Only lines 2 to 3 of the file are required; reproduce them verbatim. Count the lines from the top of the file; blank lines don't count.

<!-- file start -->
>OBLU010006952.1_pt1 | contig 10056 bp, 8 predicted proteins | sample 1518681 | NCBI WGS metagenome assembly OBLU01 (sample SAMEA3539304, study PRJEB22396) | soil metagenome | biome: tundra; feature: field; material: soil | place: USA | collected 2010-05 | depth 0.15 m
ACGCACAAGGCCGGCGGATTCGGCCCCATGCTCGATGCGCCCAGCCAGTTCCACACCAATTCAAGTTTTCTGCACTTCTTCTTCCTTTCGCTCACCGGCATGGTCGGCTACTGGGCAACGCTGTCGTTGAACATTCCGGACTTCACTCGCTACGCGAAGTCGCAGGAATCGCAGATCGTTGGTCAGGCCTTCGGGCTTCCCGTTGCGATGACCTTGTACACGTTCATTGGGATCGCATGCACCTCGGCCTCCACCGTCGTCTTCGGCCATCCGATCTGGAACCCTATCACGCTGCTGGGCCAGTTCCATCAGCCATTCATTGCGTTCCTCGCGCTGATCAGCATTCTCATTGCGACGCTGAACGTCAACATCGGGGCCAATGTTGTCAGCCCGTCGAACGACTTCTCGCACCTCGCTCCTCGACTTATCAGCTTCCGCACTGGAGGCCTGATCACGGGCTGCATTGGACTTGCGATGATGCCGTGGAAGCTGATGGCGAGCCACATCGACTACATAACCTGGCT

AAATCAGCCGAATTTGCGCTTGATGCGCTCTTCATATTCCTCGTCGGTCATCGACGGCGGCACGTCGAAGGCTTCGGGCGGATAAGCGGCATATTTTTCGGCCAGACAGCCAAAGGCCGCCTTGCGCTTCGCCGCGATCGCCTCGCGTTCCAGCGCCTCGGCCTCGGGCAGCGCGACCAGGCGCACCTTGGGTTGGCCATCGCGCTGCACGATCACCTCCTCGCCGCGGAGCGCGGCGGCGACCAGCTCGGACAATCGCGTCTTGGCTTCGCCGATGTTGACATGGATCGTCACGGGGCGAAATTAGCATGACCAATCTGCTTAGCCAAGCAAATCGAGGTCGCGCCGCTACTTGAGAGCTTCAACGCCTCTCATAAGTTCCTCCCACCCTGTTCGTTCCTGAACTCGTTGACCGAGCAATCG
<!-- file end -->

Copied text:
ACGCACAAGGCCGGCGGATTCGGCCCCATGCTCGATGCGCCCAGCCAGTTCCACACCAATTCAAGTTTTCTGCACTTCTTCTTCCTTTCGCTCACCGGCATGGTCGGCTACTGGGCAACGCTGTCGTTGAACATTCCGGACTTCACTCGCTACGCGAAGTCGCAGGAATCGCAGATCGTTGGTCAGGCCTTCGGGCTTCCCGTTGCGATGACCTTGTACACGTTCATTGGGATCGCATGCACCTCGGCCTCCACCGTCGTCTTCGGCCATCCGATCTGGAACCCTATCACGCTGCTGGGCCAGTTCCATCAGCCATTCATTGCGTTCCTCGCGCTGATCAGCATTCTCATTGCGACGCTGAACGTCAACATCGGGGCCAATGTTGTCAGCCCGTCGAACGACTTCTCGCACCTCGCTCCTCGACTTATCAGCTTCCGCACTGGAGGCCTGATCACGGGCTGCATTGGACTTGCGATGATGCCGTGGAAGCTGATGGCGAGCCACATCGACTACATAACCTGGCT

AAATCAGCCGAATTTGCGCTTGATGCGCTCTTCATATTCCTCGTCGGTCATCGACGGCGGCACGTCGAAGGCTTCGGGCGGATAAGCGGCATATTTTTCGGCCAGACAGCCAAAGGCCGCCTTGCGCTTCGCCGCGATCGCCTCGCGTTCCAGCGCCTCGGCCTCGGGCAGCGCGACCAGGCGCACCTTGGGTTGGCCATCGCGCTGCACGATCACCTCCTCGCCGCGGAGCGCGGCGGCGACCAGCTCGGACAATCGCGTCTTGGCTTCGCCGATGTTGACATGGATCGTCACGGGGCGAAATTAGCATGACCAATCTGCTTAGCCAAGCAAATCGAGGTCGCGCCGCTACTTGAGAGCTTCAACGCCTCTCATAAGTTCCTCCCACCCTGTTCGTTCCTGAACTCGTTGACCGAGCAATCG